Beets

Curly Top Of Beet Plants – Comment traiter le Curly Top des betteraves

Beet leaves that are small, wrinkled and curled are a sign of curly leaf disease. While the presence of curly leaf disease symptoms is of slight concern and can kill beets, the real threat is that beet curly leaf virus can easily spread to other crops. To reduce the risk of other crops getting the disease, read on to learn how to recognize the signs of curly leaf in beet plants and how to treat curly leaf in beets.

Curly tops of beet plants

As mentioned, beet plant leaves atrophy and curl upwards in the presence of beet leaf curl disease. In addition, the veins on the underside of infected leaves swell unevenly with bumps.

Not only are the leaves of beet plants deformed, but the virus also affects the young roots. They atrophy, become deformed and often die. The death of these roots leads to the production of new roots which become a “hairy root” symptom that mimics the symptoms of rhizomania.

The disease is carried by the beet leafhopper ( Circulifer tenellus ). This pest can travel long distances, reproduces raptorily and has a wide host range of over 300 species in 44 plant families including tomatoes, beans and peppers.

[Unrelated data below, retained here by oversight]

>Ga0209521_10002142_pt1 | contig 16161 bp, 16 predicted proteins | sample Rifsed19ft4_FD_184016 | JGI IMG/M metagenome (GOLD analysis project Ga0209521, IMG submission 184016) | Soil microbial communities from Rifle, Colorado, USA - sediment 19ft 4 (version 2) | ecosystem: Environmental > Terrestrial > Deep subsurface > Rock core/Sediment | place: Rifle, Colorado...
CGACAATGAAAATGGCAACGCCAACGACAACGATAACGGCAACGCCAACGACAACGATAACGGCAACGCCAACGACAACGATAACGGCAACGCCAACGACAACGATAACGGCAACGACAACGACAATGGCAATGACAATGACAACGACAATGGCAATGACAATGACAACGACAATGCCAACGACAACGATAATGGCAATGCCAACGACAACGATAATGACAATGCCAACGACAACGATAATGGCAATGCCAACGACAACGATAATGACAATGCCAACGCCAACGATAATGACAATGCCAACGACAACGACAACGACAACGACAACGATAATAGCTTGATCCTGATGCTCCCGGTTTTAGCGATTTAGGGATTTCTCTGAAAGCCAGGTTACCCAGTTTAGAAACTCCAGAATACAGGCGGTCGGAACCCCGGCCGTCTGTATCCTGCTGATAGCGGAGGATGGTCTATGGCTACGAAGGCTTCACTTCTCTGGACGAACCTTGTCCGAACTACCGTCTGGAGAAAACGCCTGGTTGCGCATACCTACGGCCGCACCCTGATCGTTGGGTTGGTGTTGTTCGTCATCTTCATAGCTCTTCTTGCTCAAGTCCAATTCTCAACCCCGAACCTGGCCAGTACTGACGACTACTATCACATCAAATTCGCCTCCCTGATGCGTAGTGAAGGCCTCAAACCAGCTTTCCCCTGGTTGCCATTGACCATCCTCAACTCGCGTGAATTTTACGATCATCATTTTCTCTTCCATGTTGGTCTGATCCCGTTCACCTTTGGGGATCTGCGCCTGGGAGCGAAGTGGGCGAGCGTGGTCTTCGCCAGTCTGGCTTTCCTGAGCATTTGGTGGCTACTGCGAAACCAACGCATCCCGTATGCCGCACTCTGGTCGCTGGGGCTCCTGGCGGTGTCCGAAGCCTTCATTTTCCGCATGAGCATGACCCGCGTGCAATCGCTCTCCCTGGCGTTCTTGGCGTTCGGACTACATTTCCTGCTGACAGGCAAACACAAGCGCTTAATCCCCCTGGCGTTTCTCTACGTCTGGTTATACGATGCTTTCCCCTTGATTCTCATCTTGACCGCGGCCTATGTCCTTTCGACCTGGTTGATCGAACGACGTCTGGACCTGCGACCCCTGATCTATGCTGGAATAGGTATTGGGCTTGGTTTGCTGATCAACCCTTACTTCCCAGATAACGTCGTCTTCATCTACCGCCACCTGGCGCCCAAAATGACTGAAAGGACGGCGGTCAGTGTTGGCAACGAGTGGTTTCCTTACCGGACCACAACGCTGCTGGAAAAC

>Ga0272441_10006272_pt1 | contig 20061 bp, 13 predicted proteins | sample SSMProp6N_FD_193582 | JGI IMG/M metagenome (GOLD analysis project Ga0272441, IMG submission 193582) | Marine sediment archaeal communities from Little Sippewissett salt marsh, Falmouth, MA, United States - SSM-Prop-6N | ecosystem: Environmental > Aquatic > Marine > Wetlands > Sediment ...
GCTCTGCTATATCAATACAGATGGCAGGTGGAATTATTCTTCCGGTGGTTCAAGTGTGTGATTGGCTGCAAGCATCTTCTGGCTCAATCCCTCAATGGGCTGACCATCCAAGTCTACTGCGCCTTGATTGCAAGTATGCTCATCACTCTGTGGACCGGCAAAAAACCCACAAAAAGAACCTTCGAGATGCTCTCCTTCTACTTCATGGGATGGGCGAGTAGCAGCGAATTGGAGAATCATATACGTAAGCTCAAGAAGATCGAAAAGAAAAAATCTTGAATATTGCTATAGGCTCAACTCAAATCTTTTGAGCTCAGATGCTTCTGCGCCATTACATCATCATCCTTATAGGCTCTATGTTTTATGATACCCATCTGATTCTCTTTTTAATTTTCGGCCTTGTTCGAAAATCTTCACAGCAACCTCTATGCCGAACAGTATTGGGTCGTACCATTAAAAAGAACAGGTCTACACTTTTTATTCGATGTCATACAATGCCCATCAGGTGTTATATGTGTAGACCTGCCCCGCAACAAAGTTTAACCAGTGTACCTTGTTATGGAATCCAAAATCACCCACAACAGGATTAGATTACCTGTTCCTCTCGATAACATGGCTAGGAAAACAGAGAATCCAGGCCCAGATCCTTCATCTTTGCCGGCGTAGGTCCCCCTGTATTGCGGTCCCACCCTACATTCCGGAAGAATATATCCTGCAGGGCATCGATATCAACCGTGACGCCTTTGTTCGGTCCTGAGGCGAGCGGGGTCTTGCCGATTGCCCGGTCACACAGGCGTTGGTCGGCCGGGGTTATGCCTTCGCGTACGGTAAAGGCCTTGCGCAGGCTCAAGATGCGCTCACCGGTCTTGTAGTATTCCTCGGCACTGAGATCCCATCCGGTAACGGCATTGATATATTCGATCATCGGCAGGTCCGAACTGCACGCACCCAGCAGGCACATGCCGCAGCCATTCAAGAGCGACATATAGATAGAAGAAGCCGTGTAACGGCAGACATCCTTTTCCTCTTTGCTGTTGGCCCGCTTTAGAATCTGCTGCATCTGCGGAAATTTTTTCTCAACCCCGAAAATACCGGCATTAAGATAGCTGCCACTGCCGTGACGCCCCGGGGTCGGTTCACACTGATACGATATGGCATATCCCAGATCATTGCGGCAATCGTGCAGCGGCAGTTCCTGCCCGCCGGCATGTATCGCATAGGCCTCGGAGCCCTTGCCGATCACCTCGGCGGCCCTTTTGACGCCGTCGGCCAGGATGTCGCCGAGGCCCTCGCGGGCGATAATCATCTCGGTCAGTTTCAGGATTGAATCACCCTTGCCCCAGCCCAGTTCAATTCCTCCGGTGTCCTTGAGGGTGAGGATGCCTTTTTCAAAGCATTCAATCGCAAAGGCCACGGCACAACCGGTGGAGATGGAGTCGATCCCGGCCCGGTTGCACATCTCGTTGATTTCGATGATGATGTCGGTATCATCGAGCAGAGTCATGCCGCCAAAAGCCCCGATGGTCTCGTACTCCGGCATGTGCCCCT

Grasshoppers overwinter on a variety of annual and perennial weeds and acquire the disease after feeding on infected plants. They can then transmit the virus for the rest of their lives. The disease is found in the western United States and is also present in semi-arid regions of Europe, Africa and Asia.

The severity of infection depends on the prevalence of the virus host weeds, as well as the reproductive capacity and migration of the leafhopper.

Treating the beet loop

The best way to fight beet curling is to prevent it. Let’s plant resistant cultivars adapted to your region. Also, keep the garden and its surroundings free of weeds that may harbour winter populations of grasshoppers.

Also, if possible, plant in a lightly shaded area of the garden as grasshoppers prefer to feed in sunny places. If this cannot be avoided and the garden is in full sun, place a net cage over the plants when they are young. The net will provide some shade and may delay the entry of grasshoppers. Make sure that the net does not touch the plants. Remove the cage when the plants are mature as they are less likely to be infected.

If you identify a diseased plant, remove it from the garden immediately.

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